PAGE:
It's a small world as they say, and even more so among the menswear community. Style Forum, Facebook, Instagram and social media in general have introduced us to so many fellow enthusiasts from all corners of the globe, all with their own take on matters of style. Many of them also manage or contribute to a blog in their spare (or full) time, including Nabil Mustafiz of the tumblr blog "We're all alright", whom I spoke with recently.
Growing up in Singapore, his foray into sartorial affairs began after seeing Scott Schuman's photos on The Sartorialist. It was 2006 and he was attending University, a time when one usually lives frugally and can't afford to spend more than their budgeted stipend. As he put it aptly, "dressing smart, dressing well, wasn't unattainable," and what he saw in those photos wasn't so expensive, and didn't require an overhaul of his wardrobe. About the time he started dressing well, he wanted to showcase how it was alright to do so in Singapore's muggy weather. Whether anyone was paying attention or not, he tells me "The blog was meant to be a reference log of how my personal tastes have changed." A lawyer by profession, his taste in clothing has not succumbed to the uniformed suits plying their trade. You'll find him dishing out advice regularly on his blog, a culmination of his knowledge passed on to those wanting style tips and shopping advice. "Read, read, and then some" is his mantra, not just the first link you see on Google or a single article on Wikipedia. His advice is to approach people who know more than you do and ask them what you want to know, without ever intruding, and as he strongly says "without ever pretending to know something I don't."
Nabil splits his time between Sydney and Singapore, and one can only imagine the havoc that wreaks on his wardrobe. "The key difference is the humidity in Singapore, which Sydney is blessed without," he tells me, although "Sydney still gets fiercely hot in the summers, but the humidity is just something else." In Singapore, you'll find him sporting fabrics with open or loose weaves, lighter weights, and unlined jackets. Sydney on the other hand is a bit more forgiving, where heavier weights and layering options are at his disposal, and that allows him to rotate parts of his wardrobe. "Layering is especially important in Sydney" Nabil mentions, as the temperature can drop significantly in the evening hours from the day's high.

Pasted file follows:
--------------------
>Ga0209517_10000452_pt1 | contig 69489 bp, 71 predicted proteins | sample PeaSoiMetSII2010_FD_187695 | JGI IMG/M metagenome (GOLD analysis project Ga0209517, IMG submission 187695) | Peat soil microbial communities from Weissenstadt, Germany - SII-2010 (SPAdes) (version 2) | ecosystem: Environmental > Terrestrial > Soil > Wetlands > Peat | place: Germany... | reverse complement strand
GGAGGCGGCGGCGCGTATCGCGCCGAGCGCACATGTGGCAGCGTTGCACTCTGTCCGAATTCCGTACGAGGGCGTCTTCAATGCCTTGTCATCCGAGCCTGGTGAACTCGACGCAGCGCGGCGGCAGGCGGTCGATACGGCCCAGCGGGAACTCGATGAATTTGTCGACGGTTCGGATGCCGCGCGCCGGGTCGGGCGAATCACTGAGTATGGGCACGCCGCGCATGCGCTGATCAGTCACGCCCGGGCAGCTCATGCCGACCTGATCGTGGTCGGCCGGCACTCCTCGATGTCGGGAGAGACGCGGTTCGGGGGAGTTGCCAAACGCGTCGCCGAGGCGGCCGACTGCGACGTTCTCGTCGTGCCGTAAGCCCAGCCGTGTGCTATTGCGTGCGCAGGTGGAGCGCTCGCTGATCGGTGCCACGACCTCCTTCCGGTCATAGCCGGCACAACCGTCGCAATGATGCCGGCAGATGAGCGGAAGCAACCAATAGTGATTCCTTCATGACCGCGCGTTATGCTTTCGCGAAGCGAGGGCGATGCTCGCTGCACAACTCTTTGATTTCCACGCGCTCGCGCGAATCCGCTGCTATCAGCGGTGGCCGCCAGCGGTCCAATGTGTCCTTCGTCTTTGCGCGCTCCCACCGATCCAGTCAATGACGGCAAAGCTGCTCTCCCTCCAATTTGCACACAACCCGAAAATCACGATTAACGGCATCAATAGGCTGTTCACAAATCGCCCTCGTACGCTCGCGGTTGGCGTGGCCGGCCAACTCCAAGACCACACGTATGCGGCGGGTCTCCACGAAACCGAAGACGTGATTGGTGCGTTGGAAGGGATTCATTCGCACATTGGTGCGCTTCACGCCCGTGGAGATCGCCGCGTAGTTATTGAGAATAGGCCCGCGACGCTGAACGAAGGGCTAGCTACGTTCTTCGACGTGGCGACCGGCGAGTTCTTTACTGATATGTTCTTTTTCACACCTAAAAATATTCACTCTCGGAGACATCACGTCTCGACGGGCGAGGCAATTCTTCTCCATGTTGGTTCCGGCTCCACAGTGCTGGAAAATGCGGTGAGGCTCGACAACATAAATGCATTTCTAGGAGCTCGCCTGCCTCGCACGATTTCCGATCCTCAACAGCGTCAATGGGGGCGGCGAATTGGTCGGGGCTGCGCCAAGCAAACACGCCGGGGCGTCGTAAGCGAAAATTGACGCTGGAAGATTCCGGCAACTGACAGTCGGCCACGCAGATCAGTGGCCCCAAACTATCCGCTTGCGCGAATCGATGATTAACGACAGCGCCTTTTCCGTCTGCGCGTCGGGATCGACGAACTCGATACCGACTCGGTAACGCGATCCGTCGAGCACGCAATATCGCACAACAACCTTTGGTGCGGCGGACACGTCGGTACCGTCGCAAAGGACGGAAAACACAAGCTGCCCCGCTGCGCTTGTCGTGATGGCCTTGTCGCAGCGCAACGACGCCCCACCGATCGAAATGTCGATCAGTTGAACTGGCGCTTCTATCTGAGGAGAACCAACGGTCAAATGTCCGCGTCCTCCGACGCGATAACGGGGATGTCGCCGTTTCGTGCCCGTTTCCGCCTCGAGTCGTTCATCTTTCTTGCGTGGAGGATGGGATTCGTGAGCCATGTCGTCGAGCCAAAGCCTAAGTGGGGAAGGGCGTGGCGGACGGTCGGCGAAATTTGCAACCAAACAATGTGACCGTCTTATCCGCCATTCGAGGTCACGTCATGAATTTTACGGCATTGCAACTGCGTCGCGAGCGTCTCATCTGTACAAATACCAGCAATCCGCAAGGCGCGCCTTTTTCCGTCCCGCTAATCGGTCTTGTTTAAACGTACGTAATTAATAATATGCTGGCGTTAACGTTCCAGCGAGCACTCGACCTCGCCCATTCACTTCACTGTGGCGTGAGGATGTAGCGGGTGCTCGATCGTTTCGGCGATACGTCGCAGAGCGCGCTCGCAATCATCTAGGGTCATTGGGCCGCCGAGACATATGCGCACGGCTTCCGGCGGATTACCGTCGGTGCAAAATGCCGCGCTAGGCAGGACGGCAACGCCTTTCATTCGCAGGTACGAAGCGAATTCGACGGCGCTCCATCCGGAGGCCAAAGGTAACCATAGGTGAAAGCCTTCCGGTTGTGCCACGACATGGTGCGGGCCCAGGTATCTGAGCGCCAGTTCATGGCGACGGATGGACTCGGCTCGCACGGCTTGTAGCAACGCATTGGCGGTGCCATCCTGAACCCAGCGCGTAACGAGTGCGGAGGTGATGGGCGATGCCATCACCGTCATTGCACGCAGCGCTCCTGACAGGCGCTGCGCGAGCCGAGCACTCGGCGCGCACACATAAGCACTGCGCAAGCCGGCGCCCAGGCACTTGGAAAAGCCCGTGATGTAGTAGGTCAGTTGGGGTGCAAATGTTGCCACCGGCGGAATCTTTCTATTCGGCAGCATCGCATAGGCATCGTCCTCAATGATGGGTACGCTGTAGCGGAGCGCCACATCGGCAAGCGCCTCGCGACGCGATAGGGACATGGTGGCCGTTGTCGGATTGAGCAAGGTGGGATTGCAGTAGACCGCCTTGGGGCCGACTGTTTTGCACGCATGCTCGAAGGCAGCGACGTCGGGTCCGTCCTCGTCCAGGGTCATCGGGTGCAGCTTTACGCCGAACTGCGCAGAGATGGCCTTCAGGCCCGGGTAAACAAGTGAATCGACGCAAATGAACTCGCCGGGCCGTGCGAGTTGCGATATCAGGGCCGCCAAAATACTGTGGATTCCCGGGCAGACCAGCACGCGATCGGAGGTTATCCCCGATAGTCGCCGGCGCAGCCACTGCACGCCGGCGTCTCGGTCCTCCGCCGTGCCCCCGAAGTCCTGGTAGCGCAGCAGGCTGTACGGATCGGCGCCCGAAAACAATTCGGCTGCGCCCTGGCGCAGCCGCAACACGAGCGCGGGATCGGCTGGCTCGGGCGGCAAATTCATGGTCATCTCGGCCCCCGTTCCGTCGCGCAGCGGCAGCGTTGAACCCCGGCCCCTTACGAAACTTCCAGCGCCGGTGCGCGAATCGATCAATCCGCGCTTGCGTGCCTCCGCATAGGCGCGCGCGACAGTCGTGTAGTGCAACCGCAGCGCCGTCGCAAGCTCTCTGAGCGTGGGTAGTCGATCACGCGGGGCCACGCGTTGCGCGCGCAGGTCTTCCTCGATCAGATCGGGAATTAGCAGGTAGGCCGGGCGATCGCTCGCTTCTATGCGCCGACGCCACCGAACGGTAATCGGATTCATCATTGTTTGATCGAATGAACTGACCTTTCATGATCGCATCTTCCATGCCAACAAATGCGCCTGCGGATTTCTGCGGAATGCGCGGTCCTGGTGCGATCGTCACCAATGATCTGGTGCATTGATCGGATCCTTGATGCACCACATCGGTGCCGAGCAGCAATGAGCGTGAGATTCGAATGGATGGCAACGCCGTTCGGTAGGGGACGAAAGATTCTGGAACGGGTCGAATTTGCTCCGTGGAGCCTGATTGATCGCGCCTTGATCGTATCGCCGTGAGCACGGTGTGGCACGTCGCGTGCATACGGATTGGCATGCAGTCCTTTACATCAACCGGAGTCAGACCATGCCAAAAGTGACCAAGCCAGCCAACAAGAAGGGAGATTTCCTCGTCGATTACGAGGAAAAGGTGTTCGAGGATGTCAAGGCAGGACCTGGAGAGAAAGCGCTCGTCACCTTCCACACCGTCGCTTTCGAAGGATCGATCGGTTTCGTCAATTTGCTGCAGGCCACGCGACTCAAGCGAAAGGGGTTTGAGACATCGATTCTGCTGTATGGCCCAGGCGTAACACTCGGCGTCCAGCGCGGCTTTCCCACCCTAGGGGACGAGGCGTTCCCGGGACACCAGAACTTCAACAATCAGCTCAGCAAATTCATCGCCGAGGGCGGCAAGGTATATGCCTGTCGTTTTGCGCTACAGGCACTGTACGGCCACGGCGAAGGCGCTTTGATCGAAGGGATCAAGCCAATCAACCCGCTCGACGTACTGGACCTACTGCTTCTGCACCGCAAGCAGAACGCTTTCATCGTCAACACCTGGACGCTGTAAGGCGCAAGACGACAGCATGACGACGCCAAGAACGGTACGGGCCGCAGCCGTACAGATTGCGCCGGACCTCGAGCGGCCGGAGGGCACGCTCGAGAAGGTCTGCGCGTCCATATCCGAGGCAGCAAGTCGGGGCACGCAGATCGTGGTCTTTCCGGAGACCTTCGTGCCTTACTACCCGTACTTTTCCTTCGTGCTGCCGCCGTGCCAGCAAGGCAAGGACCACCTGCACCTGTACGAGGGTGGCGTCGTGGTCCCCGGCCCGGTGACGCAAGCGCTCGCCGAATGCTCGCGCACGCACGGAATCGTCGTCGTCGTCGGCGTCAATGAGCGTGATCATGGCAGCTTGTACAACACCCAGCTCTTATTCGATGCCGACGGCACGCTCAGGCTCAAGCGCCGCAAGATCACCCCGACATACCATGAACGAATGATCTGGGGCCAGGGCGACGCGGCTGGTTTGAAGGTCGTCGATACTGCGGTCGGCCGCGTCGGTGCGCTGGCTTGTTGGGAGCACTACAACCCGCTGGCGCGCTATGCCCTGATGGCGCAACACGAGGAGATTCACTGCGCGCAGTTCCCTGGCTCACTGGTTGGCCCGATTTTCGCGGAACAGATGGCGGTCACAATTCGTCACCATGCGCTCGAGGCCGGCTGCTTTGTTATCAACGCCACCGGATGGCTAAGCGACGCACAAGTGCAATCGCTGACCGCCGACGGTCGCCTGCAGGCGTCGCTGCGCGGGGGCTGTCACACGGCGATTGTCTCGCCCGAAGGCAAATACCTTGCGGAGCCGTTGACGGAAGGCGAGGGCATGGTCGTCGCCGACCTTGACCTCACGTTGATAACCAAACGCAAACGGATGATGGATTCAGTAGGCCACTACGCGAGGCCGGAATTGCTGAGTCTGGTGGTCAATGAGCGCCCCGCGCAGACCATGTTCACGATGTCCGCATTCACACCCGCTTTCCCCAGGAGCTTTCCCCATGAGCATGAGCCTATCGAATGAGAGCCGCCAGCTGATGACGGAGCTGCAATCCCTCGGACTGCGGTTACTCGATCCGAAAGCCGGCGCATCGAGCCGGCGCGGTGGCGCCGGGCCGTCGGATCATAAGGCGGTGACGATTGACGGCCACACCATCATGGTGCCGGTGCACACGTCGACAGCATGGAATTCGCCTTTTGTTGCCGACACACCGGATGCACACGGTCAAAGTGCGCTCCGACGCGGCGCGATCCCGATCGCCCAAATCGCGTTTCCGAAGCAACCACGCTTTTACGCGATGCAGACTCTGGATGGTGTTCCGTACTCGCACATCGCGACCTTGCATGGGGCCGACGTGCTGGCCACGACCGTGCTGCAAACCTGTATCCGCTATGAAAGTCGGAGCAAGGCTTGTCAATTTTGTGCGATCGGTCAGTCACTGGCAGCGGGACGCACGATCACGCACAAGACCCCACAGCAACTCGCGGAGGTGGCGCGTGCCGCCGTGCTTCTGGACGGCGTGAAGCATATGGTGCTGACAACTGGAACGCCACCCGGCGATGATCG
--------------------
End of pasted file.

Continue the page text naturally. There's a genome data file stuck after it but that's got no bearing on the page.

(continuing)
Nabil describes his style as "Well fitted but comfortable. Bold, but not brash." As with most well dressed men, an evolution of style is inevitable and his has become more restrained. "I'm quietening down the chatter in my clothes, without losing their ability to be conversation pieces," Nabil tells me, by using less bold prints and fewer colors at the same time. He's come to this point after having been influenced by other tastemakers including the likes of Lapo Elkann, Luca Rubinacci, Simone Righi, Ethan Newton, Steve McQueen, and Antonio Liverano. Notice the progression? Having asked almost everything, there was one last question on my mind, his brand loyalties. Without hesitation, he tells me "Vanda Fine Clothing and Ascot Chang. They're not just brands to me. They're relationships. We tend to forget these days that we're dealing with people, not just a string of text behind a computer screen. I don't just go back for the craftsmanship, I keep returning for the friendship." Here is a perfect example of an evolved style from the young Esquire (details below):
RAF blue suit by Iris Tailor, fabric by H Lesser & Sons.
Brown suede double monks by Crockett & Jones, via Double Monk in Melbourne.
White cotton pocket square by Vanda Fine Clothing in Carlo Riva cotton.
Charcoal socks by Bresciani.
Watch by Officine Panerai.
Brown knit tie by Brioni.
White dress shirt by Ascot Chang.
All photos courtesy of Nabil Mustafiz.